Workroom/Editathon planning checklist

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More ideas https://etherpad.wikimedia.org/p/TeachWikipediaSeattle

Before the workshop

  • Confirm that the audience wants an editathon, and reconsider other options.
  • Other options can be a lecture, group discussion, tour of Wikipedia and Wikimedia platforms, or social meetup over coffee. Consider the desires and needs of the Wikimedia community as a whole, and not just the 0.1% who edit! Different people can contribute on their own terms in ways other than direct editing. Consider this scheme by Wikimedia France.
  • During months with weather that encourages people to spend their free time outside, schedule at least a few outdoor activities like wiki-expeditions and Summer of Monuments. People may avoid indoor edit-a-thons.
  • For groups which we want to recruit into editing Wikipedia, go to them instead of asking them to come to us. For example, instead of having an event at a library about Seattle maritime commerce, go to the wharfs and hold an event with an interested group there.
  • Choose focus
  • Subject area, such as "Women in the Arts", "Internet Security", "Pioneer Square Neighborhood", "Public Education", or "Cancer Research"
  • Wikimedia project, such as English Wikipedia, Commons, Wikisource, Wikispecies, or Wiktionary
  • Estimate attendance
  • Arrange for appropriate ratio of experienced editors to new editors
  • Arrange venue.
  • Check for projector
  • Check if presenters will need a VGA, HDMI, or other adapter to use the projector
  • Check for speakers, if the presentation will include playback of audio
  • Check site policies about photography, drinks and food
  • Check room seating capacity with tables (which is about half of Fire Marshal assessed room capacity)
  • Check for availability of tables
  • Check for whiteboard and pen availability
  • Check Internet speed.
  • Check Internet policies. What authentication is required for Internet access?
  • Check for rangeblocks that affect the location's internet
  • Arrange time and date.
  • Check for conflicting events such as nearby sports games or road closures that may limit attendance or delay participants.
  • Send invitations.
  • See here for ideas on what to include in the invite.
  • Recruiting by Facebook seems to work best. Other methods like posters at the venue, and announcements from the venue or co-sponsor through its social media, may also work.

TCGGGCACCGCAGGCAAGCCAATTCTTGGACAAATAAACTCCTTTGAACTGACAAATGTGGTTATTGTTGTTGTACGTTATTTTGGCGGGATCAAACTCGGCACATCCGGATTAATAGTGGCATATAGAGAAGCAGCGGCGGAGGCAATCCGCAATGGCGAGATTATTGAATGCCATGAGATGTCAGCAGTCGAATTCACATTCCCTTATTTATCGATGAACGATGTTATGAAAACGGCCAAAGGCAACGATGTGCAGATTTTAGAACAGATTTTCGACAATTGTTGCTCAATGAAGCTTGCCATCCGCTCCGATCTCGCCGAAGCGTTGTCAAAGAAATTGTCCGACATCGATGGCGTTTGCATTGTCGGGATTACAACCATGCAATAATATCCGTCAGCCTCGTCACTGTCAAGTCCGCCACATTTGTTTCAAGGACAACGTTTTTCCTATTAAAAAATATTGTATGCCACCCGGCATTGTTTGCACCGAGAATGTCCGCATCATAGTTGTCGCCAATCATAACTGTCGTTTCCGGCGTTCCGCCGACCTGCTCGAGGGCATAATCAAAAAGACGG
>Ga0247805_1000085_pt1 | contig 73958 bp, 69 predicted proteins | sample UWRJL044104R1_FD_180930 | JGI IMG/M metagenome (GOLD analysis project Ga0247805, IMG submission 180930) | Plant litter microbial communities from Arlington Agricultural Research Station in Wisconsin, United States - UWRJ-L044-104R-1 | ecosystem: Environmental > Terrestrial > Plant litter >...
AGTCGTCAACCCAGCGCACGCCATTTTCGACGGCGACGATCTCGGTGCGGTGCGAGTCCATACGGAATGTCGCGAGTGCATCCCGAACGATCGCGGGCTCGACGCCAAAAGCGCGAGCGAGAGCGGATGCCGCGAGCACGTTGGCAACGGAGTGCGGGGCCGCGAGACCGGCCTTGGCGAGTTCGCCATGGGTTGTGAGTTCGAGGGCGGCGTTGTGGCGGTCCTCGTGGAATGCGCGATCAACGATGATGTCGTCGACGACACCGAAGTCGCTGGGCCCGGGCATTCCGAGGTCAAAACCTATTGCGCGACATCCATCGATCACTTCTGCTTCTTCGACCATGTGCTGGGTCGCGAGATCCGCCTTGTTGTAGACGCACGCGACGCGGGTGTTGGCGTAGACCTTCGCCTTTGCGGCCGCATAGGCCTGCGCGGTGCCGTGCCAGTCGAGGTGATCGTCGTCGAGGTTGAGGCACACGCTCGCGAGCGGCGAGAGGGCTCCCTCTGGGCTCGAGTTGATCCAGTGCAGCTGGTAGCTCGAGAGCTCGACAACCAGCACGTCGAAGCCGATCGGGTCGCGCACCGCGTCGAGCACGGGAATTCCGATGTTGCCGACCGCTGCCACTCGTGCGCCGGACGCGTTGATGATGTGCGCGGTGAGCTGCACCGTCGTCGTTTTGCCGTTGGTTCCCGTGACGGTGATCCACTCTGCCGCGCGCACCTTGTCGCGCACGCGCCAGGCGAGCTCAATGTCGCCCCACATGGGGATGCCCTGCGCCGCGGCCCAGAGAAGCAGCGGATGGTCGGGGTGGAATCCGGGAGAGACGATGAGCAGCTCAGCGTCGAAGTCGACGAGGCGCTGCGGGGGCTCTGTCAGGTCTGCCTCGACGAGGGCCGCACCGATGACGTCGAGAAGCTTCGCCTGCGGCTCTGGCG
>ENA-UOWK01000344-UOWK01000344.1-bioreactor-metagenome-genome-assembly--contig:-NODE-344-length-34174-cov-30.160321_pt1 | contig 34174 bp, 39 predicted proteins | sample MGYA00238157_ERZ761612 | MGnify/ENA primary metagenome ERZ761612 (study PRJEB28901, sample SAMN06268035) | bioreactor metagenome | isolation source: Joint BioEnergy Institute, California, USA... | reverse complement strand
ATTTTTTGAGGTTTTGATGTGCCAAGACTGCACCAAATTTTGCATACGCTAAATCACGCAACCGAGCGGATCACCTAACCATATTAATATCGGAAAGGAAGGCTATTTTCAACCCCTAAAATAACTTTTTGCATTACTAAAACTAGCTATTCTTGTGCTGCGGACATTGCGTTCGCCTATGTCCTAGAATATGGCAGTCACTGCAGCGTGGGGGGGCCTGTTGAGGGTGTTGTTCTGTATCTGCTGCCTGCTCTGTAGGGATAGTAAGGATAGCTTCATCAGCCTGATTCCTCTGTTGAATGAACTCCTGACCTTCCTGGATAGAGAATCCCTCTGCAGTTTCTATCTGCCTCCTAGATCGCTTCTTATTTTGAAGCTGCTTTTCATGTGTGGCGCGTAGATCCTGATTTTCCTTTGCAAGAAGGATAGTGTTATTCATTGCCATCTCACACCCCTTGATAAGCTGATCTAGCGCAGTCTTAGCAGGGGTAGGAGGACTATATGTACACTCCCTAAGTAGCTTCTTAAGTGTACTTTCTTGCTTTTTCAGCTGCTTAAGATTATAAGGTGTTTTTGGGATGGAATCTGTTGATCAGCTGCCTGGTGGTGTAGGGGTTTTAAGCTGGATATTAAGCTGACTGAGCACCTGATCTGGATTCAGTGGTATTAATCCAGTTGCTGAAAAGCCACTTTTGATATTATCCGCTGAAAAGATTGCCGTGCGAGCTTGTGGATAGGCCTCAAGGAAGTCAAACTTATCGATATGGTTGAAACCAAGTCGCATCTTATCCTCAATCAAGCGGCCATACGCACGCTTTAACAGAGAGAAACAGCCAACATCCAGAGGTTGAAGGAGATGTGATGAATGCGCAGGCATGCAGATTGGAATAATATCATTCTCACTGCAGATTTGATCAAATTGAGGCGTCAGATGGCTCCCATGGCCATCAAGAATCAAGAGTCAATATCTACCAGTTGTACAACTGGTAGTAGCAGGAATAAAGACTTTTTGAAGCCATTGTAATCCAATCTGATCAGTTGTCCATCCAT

• Arrange snacks, if applicable
  • Print materials for the sign-in table w/ instruction sheet detailing:
  • Agenda
  • Contact info
  • Name, email, and affiliation registration (optional)
  • "Friendly space policy"
  • Photography policy
  • About the venue:
  • Phone
  • Wifi info
  • How to create an account, including what to do if max account creation limit is reached
  • Location of restrooms
  • Emergency exits
  • Business cards
  • Swag, if applicable
  • Name tags with colored indicators about photos (green sticker == photos ok, yellow == ask first, red == no)
  • Photography info about stickers. Note: while we can't legally require compliance with the photo preferences while we're in a public space, as a courtesy we ask that everyone do so. Most people will respect others' preferences.
  • Link to page with suggested articles and suggested sources
  • Twitter hashtag for the event

At the workshop

  • Set up sign-in table
  • Introductions & interests

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  • Workshop for new editors, discussing Wikimedia's audience and reach, purpose and aspirations, content gaps, community norms and the mechanics of editing. (optionally, the group can break into a group of experienced users who start content work immediately, and a group of new users and mentors)
  • For English Wikipedia
  • For Wikimedia Commons
  • For Wikisource
  • For Wikispecies
  • For Wiktionary
  • New users create a user page if they haven't done so already
  • Join the editathon course page (optional)

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  • Break time. Users write interests on a whiteboard and sign up under interests

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  • Open editing

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  • Wrap up
  • Surveys
  • Next steps

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After the workshop:

  • Write report
  • A month after the event, update the report with viewership stats for content that was created an uploaded. Email the participants and/or post on their talk pages. Invite them to the next event.
  • Try to have monthly events at the same location, possibly with varying themes, to build a group of experienced contributors at one location at a time. Continuity is good. Some contributors contribute regularly and only at edit-a-thons.